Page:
Norway’s No Isolation avatar is designed to help children and young adults participate in their regular daily activities such as school and play with friends.
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Children and young people with long-term illnesses suffer doubly by often being forced into isolation for extended periods. As research continues to show the negative effects isolation has on health, physical and mental wellbeing, Norwegian start-up No Isolation decided to create a hardy, friendly, small avatar designed to be carried around by schoolchildren to help their absent classmates participate in everyday activities. The avatar is controlled by an app, so even patients requiring bed rest can take part. Lights on top of the avatar’s head indicate when the person at home wishes to speak or remain in listening mode.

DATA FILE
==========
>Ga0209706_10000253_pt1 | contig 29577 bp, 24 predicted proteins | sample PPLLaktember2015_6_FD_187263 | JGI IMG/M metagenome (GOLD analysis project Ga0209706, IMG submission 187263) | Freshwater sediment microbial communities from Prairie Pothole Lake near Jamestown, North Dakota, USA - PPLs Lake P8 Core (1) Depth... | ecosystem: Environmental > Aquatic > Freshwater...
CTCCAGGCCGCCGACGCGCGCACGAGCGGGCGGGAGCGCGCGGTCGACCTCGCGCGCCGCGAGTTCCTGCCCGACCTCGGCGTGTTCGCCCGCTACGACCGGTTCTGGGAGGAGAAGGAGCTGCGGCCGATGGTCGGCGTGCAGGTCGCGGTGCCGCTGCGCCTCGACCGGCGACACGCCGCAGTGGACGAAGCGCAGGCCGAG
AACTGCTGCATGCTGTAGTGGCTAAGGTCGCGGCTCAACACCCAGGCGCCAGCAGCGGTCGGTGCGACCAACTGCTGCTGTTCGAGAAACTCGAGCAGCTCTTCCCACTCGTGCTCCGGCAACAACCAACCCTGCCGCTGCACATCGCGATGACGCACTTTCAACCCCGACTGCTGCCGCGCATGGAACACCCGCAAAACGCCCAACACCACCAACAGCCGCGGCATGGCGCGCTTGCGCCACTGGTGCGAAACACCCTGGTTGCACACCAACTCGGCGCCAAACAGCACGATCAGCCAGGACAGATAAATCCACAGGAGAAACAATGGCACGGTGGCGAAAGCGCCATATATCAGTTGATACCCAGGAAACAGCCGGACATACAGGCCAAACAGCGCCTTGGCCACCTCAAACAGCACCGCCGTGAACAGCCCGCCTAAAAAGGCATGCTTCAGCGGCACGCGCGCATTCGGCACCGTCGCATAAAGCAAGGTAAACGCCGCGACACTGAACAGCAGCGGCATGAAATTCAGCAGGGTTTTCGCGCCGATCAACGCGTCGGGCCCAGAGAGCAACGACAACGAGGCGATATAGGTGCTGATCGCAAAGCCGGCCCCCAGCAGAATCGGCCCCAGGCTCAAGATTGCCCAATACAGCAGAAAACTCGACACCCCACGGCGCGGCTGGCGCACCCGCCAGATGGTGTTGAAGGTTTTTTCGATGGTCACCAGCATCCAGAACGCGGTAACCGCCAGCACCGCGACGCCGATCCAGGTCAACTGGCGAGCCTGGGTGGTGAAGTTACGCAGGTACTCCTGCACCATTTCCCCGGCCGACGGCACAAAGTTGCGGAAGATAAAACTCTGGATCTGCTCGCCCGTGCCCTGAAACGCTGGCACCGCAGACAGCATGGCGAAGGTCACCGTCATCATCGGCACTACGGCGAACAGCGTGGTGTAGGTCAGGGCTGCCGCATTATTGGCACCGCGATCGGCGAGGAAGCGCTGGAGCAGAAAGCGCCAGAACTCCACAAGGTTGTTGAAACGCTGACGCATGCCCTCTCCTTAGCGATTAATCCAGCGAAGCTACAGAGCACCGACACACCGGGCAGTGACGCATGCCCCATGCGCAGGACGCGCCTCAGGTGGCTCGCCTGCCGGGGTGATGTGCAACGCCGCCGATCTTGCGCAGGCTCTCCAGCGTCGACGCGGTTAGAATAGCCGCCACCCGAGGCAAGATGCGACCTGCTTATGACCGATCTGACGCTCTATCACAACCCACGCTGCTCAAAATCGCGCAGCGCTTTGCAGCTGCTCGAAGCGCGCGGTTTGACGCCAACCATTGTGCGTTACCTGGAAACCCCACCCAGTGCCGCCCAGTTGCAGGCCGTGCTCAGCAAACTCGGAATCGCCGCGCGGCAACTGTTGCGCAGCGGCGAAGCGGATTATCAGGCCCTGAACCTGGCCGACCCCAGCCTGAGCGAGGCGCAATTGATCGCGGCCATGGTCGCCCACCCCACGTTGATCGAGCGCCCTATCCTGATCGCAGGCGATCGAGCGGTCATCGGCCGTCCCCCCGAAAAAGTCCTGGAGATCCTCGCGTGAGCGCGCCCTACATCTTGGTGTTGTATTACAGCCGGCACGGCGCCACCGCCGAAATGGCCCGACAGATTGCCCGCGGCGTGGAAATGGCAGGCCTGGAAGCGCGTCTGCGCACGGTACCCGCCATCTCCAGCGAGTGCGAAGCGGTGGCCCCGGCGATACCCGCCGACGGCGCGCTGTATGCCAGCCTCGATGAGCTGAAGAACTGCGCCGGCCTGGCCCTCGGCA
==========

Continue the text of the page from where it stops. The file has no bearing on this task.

A microphone, camera, loudspeaker and two eyes on the device allow for easy two-way communication, and the user can swivel the avatar’s head for 360-degree views of the space. In school, the avatar can be placed on or near the student’s usual seat and transported between classes and even outside for connected play. Parents are encouraged to get in touch if they have a child who could benefit from the avatar, and the availability of shipping across Europe is imminent.
The importance of mental health, and the role played by nature, is increasingly being recognized and provided for in a variety of ways. An Australian hospital is using interactive, light-emitting tiles to create scenes of nature and play in children’s wards, and this lamp simulates sunshine for windowless rooms. How are workplaces successfully incorporating the benefits of the natural world into the wellbeing of employees?